By Benjamin Leatherman
By Robrt L. Pela
By Katrina Montgomery
By Robrt L. Pela
By Kathleen Vanesian
By New Times
By Ray Stern
By Eric Tsetsi
The cast is a seamless ensemble. Uniform competence appears to be an area in which the Brits, whether we like to admit it, have us beat theatrically. There are no wooden spear carriers--you feel like the Second Senator or the Third Gentleman could be a perfectly capable leading man in a pinch. The company is dominated, however, by Simon Russell Beale's Iago.
Beale--he was the Second Gravedigger in Kenneth Branagh's film Hamlet, playing straight man to Billy Crystal--isn't the usual physical type associated with the role. Resembling a less-hefty Victor Buono, he's as imposing as David Harewood's Moor. Yet there's a wonderful compulsive tension to Beale's line readings and body language. It's as if he uses his martinet bearing as a reproach to having been passed over for a promotion.
Beyond that, he doesn't try to sell us any fancy psychology as to Iago's motivation--or, at least, you can't see him trying. Despite his variety of disproportionate grudges against Othello and Cassio, this Iago is, at bottom, just a bitter-hearted troublemaker, a man so outraged by imagined snubs that he makes himself the ultimate insider--he talks to us. Paradoxically, this common-sense approach to the role makes Iago both more believable and more disturbingly opaque than any labored Psych 101 "explanation."
Harewood seems, at first, a bit young and boyish for Othello--it's a surprise when he claims he's "declined into the vale of years"--and he pushes the musicality of his Jamaicanish accent a bit hard in his early, ebullient scenes. All the same, his handling of this awesomely difficult role is, overall, a marvel. He nails the part of the role that counts--the grief in the final scenes, and the belated awakening to dreadful sanity.
Claire Skinner is lovely as Desdemona, and she makes a noble effort at finding a modern, assertive side to the role. If she comes across less strongly than her male co-stars, it's probably because this idealized character suffers the most from the updating--when she's no longer a fairy-tale damsel, she loses her helplessness. No doubt naively, we can't help but feel that in a post-flapper setting, a woman a few days into a marriage that's going dangerously bad ought to have more options (Maureen Beattie's Scottish-accented Emilia seems, by comparison, every inch a 20th-century woman). All this aside, it seemed strange that in the curtain call, Skinner bowed with the company, and only Beale and Harewood bowed separately as principals.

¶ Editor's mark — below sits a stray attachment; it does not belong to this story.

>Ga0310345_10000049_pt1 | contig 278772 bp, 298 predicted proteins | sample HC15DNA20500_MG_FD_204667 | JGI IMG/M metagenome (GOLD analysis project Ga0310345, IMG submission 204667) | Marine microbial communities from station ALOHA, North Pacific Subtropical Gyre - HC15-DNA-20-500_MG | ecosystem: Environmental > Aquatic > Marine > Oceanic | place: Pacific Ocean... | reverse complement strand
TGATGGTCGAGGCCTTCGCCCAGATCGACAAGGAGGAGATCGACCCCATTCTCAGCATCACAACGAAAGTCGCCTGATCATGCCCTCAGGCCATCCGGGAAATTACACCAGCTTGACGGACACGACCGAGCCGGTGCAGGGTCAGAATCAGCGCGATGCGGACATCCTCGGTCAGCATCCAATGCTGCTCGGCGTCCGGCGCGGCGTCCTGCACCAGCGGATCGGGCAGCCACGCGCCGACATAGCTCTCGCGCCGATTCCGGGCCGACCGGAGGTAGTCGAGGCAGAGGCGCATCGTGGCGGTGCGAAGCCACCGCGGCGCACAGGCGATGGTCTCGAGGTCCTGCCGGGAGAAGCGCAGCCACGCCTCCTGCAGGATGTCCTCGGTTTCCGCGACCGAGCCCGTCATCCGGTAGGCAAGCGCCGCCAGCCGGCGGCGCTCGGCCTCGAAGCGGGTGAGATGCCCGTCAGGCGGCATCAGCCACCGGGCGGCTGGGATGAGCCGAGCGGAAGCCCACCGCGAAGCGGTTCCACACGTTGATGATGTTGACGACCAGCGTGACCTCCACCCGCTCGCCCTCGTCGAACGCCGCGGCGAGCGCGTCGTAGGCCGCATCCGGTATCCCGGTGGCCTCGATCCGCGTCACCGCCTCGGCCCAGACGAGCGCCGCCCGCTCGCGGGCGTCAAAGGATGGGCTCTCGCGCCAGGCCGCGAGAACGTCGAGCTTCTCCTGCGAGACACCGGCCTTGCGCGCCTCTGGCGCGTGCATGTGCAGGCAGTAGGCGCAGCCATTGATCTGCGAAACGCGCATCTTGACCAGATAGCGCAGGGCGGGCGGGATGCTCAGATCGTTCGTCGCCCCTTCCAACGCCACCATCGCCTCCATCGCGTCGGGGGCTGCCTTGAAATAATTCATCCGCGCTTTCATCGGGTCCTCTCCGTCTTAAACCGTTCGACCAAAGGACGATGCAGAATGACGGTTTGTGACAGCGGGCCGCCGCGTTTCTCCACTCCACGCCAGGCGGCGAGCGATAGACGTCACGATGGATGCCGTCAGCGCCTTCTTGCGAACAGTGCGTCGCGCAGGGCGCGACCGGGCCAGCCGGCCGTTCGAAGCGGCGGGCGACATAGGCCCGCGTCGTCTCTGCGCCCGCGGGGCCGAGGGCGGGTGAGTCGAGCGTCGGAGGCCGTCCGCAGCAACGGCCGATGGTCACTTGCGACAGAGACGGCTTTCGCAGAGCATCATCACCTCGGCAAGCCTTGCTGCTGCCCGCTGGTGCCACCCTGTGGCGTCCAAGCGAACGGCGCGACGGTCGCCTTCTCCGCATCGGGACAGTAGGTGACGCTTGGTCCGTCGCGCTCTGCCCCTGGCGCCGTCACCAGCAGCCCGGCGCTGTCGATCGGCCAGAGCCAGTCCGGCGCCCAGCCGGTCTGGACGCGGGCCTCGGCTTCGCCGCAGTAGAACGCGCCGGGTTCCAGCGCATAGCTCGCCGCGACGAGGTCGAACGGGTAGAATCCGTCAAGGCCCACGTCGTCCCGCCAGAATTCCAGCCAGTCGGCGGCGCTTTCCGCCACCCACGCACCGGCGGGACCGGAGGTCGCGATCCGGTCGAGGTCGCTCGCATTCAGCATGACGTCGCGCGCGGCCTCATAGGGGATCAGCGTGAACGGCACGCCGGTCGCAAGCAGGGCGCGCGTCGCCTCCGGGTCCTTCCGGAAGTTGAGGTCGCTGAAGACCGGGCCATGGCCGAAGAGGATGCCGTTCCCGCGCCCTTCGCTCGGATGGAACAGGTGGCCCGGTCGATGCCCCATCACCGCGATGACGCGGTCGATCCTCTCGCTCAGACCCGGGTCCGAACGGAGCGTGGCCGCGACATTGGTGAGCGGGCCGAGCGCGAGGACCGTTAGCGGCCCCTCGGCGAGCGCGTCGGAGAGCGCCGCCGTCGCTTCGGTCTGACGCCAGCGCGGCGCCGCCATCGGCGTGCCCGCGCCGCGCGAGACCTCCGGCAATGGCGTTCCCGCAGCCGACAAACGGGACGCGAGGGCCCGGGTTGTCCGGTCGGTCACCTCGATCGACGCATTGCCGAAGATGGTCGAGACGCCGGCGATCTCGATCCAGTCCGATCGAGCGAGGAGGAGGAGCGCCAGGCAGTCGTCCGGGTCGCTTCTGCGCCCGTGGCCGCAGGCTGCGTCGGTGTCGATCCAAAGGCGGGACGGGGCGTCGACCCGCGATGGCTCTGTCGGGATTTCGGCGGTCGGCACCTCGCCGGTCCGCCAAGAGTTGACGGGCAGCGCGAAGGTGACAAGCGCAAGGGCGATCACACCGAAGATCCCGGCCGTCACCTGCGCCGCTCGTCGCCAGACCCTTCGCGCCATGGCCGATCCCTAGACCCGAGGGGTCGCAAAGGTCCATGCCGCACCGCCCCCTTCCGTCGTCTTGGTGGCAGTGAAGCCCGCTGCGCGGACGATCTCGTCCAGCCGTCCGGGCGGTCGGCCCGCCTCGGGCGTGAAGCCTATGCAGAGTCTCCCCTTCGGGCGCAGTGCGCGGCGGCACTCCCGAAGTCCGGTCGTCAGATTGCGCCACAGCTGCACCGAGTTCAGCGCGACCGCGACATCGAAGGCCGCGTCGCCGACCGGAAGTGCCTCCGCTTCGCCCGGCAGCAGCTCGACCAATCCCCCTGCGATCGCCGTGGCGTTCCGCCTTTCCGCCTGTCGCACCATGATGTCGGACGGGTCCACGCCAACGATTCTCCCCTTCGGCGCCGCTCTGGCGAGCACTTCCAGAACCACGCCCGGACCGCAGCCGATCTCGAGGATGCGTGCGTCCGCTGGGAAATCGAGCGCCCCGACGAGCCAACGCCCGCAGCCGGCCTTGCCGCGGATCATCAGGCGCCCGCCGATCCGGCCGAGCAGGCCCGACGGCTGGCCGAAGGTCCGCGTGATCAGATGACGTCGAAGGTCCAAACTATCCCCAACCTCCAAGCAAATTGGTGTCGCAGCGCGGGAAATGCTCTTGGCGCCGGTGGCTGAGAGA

A word should also be said for Trevor Peacock, who's in fine gruff voice as Desdemona's father Brabantio. I wondered if this character made a special connection with the premiere-night audience--a large percentage of that crowd somehow looked particularly able to empathize with a rich old guy outraged at his daughter's sneaking off to marry a studly black man.
This sort of accessibility is what makes Othello such a perennial (it was probably the first Shakespeare ever performed in America). It's not as grand or philosophical a play as the Bard's tragedies about kings and princes, but it's the most hot-blooded of the great tragedies, and probably the most heartbreaking. Macbeth, Lear and Hamlet take on our existential quandaries, and even Romeo and Juliet don't literally die so much as symbolically act out the defeat of our youthful innocence. But the sweaty domestic agonies of Othello are as real as any city's police blotter on any night. The other tragedies hit us where we think and feel, but Othello hits us where we live.
The play worked this dark magic yet again at the Herberger on premiere night, captivating the audience even after the act it had to follow. Well, most of the audience, anyway--at intermission, rumor had it that the poor jet-lagged Princess Royal was nodding off.
Upcoming UK/AZ Festival theater events:
Umabatha: The Zulu Macbeth, October 11, at Scottsdale Center for the Arts (994-2787).
Three Semi-Automatics Just for Fun, October 31 and November 1, at Arizona State University's Drama City, Tempe (965-6447).